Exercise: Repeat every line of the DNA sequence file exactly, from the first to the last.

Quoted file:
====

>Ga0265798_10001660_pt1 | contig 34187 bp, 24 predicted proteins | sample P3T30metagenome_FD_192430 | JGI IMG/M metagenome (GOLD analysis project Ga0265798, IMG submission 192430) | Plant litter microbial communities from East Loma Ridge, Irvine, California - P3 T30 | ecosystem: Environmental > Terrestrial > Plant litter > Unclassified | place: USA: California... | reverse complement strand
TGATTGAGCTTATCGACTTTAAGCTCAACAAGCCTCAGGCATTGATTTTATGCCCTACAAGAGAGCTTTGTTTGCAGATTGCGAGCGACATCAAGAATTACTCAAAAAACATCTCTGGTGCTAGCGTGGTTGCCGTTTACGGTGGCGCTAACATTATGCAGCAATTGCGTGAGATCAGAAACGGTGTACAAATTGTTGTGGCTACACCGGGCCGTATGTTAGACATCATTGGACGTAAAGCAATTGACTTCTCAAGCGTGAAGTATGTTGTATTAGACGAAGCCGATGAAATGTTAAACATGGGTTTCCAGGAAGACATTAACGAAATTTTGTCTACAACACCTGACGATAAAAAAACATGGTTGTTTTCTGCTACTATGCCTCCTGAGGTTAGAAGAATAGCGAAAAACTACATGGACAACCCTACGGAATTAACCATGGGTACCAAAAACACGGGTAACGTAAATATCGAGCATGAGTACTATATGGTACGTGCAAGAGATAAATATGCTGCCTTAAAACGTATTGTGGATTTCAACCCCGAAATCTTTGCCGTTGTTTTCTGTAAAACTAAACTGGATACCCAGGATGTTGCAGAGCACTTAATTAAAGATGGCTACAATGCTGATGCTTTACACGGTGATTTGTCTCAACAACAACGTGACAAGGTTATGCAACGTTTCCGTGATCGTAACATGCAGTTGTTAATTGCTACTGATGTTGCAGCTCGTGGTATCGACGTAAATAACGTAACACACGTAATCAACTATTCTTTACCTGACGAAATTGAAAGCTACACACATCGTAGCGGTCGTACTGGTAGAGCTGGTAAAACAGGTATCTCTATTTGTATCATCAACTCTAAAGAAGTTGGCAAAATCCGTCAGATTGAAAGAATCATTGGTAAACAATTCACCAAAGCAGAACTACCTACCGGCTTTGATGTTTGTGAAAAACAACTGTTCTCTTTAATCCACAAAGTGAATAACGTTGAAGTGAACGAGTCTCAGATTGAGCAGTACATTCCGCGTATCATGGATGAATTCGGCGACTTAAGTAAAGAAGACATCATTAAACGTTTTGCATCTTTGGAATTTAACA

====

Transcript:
>Ga0265798_10001660_pt1 | contig 34187 bp, 24 predicted proteins | sample P3T30metagenome_FD_192430 | JGI IMG/M metagenome (GOLD analysis project Ga0265798, IMG submission 192430) | Plant litter microbial communities from East Loma Ridge, Irvine, California - P3 T30 | ecosystem: Environmental > Terrestrial > Plant litter > Unclassified | place: USA: California... | reverse complement strand
TGATTGAGCTTATCGACTTTAAGCTCAACAAGCCTCAGGCATTGATTTTATGCCCTACAAGAGAGCTTTGTTTGCAGATTGCGAGCGACATCAAGAATTACTCAAAAAACATCTCTGGTGCTAGCGTGGTTGCCGTTTACGGTGGCGCTAACATTATGCAGCAATTGCGTGAGATCAGAAACGGTGTACAAATTGTTGTGGCTACACCGGGCCGTATGTTAGACATCATTGGACGTAAAGCAATTGACTTCTCAAGCGTGAAGTATGTTGTATTAGACGAAGCCGATGAAATGTTAAACATGGGTTTCCAGGAAGACATTAACGAAATTTTGTCTACAACACCTGACGATAAAAAAACATGGTTGTTTTCTGCTACTATGCCTCCTGAGGTTAGAAGAATAGCGAAAAACTACATGGACAACCCTACGGAATTAACCATGGGTACCAAAAACACGGGTAACGTAAATATCGAGCATGAGTACTATATGGTACGTGCAAGAGATAAATATGCTGCCTTAAAACGTATTGTGGATTTCAACCCCGAAATCTTTGCCGTTGTTTTCTGTAAAACTAAACTGGATACCCAGGATGTTGCAGAGCACTTAATTAAAGATGGCTACAATGCTGATGCTTTACACGGTGATTTGTCTCAACAACAACGTGACAAGGTTATGCAACGTTTCCGTGATCGTAACATGCAGTTGTTAATTGCTACTGATGTTGCAGCTCGTGGTATCGACGTAAATAACGTAACACACGTAATCAACTATTCTTTACCTGACGAAATTGAAAGCTACACACATCGTAGCGGTCGTACTGGTAGAGCTGGTAAAACAGGTATCTCTATTTGTATCATCAACTCTAAAGAAGTTGGCAAAATCCGTCAGATTGAAAGAATCATTGGTAAACAATTCACCAAAGCAGAACTACCTACCGGCTTTGATGTTTGTGAAAAACAACTGTTCTCTTTAATCCACAAAGTGAATAACGTTGAAGTGAACGAGTCTCAGATTGAGCAGTACATTCCGCGTATCATGGATGAATTCGGCGACTTAAGTAAAGAAGACATCATTAAACGTTTTGCATCTTTGGAATTTAACA